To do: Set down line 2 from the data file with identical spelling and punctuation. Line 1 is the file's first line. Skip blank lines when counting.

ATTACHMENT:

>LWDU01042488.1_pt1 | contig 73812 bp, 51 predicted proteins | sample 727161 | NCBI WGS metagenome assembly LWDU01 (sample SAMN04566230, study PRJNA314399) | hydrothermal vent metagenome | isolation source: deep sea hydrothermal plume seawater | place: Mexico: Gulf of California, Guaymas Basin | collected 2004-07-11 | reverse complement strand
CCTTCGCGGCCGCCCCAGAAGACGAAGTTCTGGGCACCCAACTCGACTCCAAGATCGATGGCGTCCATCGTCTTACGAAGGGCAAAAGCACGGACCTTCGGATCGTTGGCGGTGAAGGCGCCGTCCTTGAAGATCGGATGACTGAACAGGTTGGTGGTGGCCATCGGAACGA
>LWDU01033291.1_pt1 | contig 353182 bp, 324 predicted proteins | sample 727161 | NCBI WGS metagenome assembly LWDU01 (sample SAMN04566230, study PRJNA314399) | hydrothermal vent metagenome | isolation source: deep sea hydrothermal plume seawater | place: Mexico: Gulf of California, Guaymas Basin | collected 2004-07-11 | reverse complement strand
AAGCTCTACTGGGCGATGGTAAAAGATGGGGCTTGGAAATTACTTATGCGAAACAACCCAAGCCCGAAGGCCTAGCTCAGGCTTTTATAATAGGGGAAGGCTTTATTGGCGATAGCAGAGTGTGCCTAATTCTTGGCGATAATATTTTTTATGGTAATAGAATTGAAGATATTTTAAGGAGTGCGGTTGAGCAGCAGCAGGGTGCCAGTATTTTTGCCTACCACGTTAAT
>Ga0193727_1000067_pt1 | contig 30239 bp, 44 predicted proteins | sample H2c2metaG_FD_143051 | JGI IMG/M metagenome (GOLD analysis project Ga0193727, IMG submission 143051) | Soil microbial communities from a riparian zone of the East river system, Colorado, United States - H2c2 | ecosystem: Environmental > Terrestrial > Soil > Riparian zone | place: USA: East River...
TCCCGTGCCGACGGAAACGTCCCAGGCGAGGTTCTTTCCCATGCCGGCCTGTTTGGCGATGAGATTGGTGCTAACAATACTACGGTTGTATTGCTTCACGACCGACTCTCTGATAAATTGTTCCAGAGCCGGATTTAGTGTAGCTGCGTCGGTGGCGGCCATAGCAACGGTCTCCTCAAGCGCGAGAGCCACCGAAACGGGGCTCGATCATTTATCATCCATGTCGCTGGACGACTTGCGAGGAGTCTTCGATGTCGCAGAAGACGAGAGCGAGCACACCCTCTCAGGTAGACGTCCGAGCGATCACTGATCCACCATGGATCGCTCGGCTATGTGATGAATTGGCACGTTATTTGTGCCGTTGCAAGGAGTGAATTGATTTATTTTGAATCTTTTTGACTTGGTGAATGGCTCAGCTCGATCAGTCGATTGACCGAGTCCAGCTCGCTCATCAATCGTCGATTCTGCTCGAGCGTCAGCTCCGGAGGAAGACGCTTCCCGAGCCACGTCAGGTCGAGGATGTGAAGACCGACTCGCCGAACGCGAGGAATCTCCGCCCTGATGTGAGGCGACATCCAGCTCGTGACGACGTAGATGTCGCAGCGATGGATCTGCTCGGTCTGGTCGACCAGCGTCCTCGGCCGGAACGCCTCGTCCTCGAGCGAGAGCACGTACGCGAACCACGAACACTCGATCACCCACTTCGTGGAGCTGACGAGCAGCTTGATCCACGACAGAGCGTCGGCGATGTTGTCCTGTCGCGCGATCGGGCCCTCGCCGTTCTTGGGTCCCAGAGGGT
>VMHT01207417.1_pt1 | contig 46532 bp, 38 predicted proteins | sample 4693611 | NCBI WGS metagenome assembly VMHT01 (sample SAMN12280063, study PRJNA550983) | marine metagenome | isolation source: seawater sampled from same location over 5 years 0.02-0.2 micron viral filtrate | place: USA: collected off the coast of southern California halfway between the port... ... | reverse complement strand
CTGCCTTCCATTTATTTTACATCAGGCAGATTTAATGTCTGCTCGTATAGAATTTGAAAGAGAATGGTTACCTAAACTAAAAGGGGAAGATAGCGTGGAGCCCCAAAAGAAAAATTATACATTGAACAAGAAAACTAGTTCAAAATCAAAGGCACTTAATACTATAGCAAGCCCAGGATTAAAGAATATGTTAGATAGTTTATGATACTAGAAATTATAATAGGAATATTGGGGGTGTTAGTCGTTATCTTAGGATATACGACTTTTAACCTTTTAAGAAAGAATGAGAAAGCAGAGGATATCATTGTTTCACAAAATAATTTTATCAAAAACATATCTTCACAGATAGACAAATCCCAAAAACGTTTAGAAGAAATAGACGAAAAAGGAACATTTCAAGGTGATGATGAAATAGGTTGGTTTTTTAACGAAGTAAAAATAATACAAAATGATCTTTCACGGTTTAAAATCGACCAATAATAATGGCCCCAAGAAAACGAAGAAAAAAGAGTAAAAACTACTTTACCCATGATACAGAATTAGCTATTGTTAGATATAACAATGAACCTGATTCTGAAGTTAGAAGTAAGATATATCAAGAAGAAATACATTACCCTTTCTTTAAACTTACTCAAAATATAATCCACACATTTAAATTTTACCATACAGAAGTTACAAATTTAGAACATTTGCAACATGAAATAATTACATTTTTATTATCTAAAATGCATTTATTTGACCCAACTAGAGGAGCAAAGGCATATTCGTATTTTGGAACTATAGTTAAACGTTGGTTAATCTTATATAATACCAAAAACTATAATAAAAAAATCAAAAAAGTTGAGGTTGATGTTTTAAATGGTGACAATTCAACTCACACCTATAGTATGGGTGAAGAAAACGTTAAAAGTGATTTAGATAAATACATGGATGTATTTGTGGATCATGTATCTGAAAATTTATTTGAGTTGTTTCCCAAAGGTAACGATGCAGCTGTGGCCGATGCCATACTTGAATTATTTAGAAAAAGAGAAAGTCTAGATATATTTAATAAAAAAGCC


CCTTCGCGGCCGCCCCAGAAGACGAAGTTCTGGGCACCCAACTCGACTCCAAGATCGATGGCGTCCATCGTCTTACGAAGGGCAAAAGCACGGACCTTCGGATCGTTGGCGGTGAAGGCGCCGTCCTTGAAGATCGGATGACTGAACAGGTTGGTGGTGGCCATCGGAACGA